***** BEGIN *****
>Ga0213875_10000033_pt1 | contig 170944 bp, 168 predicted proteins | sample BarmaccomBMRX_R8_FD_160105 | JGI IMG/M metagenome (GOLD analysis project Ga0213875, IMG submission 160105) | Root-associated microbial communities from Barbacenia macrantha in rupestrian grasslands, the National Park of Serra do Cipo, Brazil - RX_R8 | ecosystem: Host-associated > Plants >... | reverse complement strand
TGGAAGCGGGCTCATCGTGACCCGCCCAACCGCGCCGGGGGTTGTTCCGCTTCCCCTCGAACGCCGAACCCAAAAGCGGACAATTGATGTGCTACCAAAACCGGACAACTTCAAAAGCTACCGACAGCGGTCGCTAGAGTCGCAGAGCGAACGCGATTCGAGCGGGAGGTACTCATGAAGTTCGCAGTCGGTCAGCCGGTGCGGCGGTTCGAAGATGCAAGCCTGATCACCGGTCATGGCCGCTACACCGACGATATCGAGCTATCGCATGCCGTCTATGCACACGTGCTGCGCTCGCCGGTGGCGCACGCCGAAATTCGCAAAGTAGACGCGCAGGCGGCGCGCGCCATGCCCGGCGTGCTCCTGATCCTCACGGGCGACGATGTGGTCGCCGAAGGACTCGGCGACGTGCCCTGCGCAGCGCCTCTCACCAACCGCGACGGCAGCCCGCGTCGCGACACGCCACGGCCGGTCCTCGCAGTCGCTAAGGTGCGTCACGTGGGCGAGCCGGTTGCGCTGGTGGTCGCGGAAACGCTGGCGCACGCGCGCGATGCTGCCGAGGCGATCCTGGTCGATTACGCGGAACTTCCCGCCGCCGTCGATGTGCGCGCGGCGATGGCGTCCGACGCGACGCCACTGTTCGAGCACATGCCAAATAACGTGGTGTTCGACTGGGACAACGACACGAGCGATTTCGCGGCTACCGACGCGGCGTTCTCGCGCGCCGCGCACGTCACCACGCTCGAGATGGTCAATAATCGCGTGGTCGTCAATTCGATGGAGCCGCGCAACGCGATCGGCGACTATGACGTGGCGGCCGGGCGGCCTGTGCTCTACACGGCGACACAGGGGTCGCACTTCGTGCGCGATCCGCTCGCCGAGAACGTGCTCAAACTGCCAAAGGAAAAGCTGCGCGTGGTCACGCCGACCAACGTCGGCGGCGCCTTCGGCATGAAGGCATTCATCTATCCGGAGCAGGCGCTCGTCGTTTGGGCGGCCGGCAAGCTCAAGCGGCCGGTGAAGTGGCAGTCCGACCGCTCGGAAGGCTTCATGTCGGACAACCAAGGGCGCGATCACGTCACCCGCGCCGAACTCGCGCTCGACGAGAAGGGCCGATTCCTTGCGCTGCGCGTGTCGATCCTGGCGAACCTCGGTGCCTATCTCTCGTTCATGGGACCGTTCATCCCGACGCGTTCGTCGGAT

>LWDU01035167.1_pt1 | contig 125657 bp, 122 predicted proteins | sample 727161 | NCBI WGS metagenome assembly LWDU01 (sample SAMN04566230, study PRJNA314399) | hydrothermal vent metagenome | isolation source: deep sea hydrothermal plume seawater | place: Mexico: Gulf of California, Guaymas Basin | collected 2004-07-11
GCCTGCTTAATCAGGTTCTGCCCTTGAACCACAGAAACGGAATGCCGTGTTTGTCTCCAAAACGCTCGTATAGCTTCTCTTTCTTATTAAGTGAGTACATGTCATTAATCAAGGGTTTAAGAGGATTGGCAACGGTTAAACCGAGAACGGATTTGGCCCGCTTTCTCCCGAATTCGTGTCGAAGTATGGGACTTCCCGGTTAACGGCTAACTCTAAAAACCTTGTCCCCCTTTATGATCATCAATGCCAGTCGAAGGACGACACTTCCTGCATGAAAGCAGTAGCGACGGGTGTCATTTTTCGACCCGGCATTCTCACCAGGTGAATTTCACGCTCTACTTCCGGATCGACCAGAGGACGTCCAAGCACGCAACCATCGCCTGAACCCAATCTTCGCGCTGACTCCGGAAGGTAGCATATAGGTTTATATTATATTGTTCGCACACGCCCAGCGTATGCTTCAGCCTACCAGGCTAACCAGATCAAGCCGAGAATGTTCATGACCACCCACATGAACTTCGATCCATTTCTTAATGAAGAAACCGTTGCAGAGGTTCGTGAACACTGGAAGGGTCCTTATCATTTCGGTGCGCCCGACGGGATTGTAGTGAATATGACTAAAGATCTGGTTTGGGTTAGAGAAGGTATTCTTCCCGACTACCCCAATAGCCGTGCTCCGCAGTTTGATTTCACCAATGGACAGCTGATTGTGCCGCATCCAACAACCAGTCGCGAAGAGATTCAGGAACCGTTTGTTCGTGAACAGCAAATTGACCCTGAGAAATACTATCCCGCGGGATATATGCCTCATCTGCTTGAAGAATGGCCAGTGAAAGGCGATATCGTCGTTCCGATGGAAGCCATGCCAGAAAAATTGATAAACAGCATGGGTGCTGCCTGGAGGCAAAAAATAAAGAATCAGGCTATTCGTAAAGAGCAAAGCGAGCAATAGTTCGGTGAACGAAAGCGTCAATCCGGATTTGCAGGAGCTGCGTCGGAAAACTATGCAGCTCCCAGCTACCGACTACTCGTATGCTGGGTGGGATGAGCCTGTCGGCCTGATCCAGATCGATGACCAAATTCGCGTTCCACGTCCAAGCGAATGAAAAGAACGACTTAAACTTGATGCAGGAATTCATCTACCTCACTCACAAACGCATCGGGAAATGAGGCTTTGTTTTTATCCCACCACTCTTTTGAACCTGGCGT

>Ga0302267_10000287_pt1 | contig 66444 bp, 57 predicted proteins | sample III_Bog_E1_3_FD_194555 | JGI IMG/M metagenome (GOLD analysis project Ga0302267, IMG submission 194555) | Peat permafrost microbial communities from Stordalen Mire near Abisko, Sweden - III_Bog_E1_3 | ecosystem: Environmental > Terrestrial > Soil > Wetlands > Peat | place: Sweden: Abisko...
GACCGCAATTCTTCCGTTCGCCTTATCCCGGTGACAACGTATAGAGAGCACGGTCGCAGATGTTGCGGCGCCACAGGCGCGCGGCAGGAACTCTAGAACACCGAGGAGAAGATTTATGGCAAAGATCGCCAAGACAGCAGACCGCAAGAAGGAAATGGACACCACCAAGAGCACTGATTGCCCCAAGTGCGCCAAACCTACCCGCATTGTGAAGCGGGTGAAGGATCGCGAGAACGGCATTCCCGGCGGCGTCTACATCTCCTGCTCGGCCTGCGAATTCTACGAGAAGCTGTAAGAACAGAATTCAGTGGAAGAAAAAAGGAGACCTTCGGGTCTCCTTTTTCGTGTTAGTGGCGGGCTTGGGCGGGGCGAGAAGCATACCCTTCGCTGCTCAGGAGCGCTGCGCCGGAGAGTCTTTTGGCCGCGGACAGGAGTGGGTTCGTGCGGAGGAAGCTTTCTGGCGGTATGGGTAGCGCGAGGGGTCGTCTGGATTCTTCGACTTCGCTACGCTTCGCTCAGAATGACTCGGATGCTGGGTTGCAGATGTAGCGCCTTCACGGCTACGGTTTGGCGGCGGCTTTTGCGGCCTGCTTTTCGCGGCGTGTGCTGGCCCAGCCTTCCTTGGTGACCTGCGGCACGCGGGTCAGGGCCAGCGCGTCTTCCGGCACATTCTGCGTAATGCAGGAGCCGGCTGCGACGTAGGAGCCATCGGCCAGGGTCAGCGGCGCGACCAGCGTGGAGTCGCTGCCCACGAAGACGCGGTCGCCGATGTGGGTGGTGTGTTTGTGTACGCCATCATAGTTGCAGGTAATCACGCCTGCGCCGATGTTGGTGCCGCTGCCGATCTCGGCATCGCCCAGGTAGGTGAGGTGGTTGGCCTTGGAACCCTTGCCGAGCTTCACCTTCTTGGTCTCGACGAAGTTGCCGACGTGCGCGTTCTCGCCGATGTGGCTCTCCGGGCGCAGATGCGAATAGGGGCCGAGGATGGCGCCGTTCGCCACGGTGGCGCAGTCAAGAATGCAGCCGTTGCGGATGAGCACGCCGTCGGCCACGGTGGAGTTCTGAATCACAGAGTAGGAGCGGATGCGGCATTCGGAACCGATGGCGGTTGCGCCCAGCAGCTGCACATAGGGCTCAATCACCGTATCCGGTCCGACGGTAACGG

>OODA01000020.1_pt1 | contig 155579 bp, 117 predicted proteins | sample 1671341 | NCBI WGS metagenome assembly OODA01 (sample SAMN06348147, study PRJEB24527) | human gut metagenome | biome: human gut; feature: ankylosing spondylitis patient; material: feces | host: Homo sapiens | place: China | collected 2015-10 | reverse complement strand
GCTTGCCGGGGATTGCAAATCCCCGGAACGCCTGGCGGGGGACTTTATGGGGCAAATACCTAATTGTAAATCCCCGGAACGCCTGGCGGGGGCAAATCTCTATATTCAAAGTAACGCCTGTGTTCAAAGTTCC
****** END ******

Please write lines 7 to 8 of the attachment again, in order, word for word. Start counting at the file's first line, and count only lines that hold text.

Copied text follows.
>OODA01000020.1_pt1 | contig 155579 bp, 117 predicted proteins | sample 1671341 | NCBI WGS metagenome assembly OODA01 (sample SAMN06348147, study PRJEB24527) | human gut metagenome | biome: human gut; feature: ankylosing spondylitis patient; material: feces | host: Homo sapiens | place: China | collected 2015-10 | reverse complement strand
GCTTGCCGGGGATTGCAAATCCCCGGAACGCCTGGCGGGGGACTTTATGGGGCAAATACCTAATTGTAAATCCCCGGAACGCCTGGCGGGGGCAAATCTCTATATTCAAAGTAACGCCTGTGTTCAAAGTTCC